This is what my piano teacher sounds like when she hears my play the piano:
“Louder, LOUDER, and softly. No, no. Wrong. I can tell it’s wrong. You missed a beat. Play it again 20 times. YOU need to RELAX your fingers. It’s like you’re just banging on the keys right now!”
This is what “playing” is like to me now. It’s sitting at a piano and pressing keys that follow the rules of whatever is written on the music sheet with my teacher standing behind me and telling me that I’m doing it all wrong and that I need to do everything again. In the presence of my teacher who act somewhat like a coach, piano is actually very stressful, and make me feel as if my years of study have amounted to nothing. But, on the other hand, without the presence of anyone, the instrument becomes a medium to express myself. Without rules the force my music to turn into Mozart’s music, piano becomes fun.
But aside from playing on the piano, playing in general has changed greatly over the years. Playing has turned into something that requires to be governed by rules and regulations for fairness, but without these rules, creativity and imagination takes over. This is what makes playing truly fun.
Just the other day, I experienced Global School Play Day. From this I realized just we instantly follow rules when we see them despite the fact that a deviation away from the rule could create a more interesting game.
I began the Play Day celebration with playing a card game with set of strict rules to follow. My friends and I started with this because I had brought a deck of cards with the thought that many games could be played with it so I was a versatile toy. This was fun during the first round with my friends, but the card game jam-packed with rules began to lose my interest after the first five minutes. After all, this was a common card game played repetitively with the same rules over and over again.
After leaving the deck of cards, I decided to go outside of the classroom to see what games were taking place outside the classroom. A few people were playing handball, and I decided to give it a shot. Handball, in my perspective, has rules that are more open to change depending on who is playing the game. As we played, we had to make up new rules and adjust old rules to adapt with playing on the side of a school building. Making up new rules all the time made the game interesting for a longer time. There was always a change somewhere in the rule book for each round which made the game a new game each round with underdogs were being banned, and one hand hits were being allowed in.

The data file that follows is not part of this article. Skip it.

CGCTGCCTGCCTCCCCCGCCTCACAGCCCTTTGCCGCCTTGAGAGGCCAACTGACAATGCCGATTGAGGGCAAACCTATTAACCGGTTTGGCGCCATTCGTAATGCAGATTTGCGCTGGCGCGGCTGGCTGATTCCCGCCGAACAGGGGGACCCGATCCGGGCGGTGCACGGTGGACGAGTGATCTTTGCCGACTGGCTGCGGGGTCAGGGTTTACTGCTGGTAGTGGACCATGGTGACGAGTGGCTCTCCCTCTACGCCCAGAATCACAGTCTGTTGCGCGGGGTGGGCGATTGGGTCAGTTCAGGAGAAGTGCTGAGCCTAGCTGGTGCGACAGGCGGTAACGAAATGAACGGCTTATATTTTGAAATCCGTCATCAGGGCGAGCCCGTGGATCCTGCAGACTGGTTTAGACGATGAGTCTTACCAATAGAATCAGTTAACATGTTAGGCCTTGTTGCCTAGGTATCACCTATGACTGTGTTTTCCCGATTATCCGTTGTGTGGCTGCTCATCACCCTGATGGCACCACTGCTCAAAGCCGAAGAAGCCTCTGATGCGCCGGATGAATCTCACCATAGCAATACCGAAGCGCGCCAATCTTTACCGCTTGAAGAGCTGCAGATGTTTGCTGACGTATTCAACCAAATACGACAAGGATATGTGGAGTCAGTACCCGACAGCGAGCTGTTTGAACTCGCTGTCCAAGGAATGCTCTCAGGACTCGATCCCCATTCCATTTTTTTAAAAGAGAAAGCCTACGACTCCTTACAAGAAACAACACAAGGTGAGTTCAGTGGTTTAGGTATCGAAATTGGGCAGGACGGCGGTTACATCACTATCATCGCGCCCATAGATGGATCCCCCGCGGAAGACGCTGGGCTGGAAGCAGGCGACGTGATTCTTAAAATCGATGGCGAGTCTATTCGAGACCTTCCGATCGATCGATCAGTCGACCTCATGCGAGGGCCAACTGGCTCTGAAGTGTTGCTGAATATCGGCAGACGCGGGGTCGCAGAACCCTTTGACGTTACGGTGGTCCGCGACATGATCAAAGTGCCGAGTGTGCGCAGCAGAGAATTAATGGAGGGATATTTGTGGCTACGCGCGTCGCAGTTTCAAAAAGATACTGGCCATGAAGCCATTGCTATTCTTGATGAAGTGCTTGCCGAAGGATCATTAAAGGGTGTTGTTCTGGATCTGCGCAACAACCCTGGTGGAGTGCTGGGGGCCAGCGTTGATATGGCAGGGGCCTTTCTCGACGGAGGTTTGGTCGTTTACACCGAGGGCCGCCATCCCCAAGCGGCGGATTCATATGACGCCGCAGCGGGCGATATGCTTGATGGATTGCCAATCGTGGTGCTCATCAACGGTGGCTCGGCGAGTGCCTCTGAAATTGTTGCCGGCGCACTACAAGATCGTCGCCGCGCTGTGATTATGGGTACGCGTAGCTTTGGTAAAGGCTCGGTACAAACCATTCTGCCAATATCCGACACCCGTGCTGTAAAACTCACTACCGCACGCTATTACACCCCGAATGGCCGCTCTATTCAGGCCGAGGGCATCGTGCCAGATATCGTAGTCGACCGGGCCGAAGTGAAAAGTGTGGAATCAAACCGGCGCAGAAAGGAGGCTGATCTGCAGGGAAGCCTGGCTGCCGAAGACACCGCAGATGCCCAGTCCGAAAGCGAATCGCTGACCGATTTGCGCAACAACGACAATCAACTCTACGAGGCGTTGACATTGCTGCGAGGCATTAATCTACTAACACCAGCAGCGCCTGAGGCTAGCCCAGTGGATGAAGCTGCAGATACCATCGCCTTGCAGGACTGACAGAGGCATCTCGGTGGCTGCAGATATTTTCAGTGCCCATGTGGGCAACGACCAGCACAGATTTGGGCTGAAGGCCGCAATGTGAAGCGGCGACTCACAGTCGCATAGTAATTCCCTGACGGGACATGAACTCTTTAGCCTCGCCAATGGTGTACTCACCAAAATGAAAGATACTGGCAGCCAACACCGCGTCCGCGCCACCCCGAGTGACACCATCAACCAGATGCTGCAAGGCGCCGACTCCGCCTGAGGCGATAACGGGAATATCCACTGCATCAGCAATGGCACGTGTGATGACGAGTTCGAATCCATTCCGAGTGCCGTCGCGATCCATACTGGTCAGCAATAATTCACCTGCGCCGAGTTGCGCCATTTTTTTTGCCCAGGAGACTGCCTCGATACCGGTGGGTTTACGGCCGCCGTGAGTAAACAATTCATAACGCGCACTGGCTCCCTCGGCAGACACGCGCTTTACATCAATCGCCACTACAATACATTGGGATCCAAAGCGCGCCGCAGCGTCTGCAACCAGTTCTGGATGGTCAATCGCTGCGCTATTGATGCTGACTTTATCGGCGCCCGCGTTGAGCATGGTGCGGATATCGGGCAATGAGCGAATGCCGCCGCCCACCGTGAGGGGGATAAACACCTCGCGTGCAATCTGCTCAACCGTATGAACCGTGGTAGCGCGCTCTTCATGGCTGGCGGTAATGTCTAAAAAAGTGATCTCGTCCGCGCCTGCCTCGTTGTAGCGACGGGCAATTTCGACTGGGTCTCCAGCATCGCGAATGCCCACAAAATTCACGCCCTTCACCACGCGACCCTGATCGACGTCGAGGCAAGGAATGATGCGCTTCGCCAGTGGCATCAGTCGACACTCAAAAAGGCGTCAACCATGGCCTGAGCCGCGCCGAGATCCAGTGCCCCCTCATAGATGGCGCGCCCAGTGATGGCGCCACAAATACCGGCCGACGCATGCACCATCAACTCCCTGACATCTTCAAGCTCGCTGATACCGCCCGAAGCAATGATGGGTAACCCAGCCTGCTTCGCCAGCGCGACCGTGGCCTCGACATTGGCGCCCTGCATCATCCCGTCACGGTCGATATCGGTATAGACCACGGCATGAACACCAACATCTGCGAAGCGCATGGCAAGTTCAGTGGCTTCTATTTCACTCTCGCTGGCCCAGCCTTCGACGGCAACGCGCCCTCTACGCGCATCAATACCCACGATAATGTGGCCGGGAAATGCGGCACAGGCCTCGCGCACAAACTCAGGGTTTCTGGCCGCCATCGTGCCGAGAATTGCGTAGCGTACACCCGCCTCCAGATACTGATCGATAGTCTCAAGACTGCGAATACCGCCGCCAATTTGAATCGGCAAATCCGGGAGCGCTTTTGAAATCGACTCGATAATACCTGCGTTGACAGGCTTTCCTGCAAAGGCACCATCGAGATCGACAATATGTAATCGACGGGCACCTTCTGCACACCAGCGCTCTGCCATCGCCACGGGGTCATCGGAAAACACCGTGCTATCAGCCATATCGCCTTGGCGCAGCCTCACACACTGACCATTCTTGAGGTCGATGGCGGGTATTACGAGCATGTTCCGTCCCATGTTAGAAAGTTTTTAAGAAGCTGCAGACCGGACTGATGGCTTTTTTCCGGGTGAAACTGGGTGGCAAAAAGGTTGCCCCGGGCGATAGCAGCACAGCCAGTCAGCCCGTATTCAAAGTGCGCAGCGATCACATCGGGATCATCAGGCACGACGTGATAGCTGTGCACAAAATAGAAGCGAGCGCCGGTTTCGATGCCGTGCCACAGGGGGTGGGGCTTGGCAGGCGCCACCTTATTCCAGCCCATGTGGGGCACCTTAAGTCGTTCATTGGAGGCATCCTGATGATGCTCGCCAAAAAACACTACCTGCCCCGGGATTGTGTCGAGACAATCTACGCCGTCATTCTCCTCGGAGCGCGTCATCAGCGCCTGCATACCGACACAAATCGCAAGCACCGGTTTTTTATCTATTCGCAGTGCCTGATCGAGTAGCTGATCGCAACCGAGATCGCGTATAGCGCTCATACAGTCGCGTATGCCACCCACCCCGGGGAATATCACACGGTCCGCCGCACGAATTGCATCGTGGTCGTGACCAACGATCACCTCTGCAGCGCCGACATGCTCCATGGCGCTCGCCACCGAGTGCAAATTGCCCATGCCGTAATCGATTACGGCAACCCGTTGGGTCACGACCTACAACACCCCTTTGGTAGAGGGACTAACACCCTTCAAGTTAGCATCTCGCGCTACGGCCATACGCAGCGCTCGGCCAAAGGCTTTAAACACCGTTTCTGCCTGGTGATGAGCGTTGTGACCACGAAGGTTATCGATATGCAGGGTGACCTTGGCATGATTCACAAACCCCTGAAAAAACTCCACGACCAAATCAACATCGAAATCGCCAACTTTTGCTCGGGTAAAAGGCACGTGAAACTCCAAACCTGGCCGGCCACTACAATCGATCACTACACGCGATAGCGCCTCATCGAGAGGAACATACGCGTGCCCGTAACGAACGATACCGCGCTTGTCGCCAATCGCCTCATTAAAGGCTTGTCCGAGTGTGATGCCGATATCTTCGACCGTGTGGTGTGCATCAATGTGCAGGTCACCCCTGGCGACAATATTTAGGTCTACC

Changing the rules all the time to keep the game interesting reminded me of what I listened to in English class. This podcast talked about chess. And how the same exact games with the same exact moves were being repeated over and over again. But when one person decides to deviate from the set path to make an unforecasted move, real chess begins with the player having to think through every single move they make since there is no longer a way to predict how the game will end.
So if anything, there is at least one thing I learned from Global School Play Day. You have to break the old rules and trade them in for new ones. Nothing should ever be set in stone because nothing will ever have the chance to improve. I thought that bring a deck of cards to class to play with would be fun since many games can be played with a deck, but I was absolutely wrong. Those games were boring because everyone at my table had already played thousands of rounds with cards. On the other hand, it was too complicated to create a whole entire new card game with a new set of rules. When we went out to play handball instead, we have much more fun because each round was a fresh new game with different rules.
Our class was given one full hour to play, and during that hour, to continuously entertain ourselves, we had to force our creative engine to start. This became more than just a play day, but a day to exercise our creativity and imagination in a school where the ringing of a bell tells student where to go and what to do everyday.
And guess what? Many other schools are also catching on and beginning to understand the importance of play. I hope that next year, you will also be involved in #GSPD2018!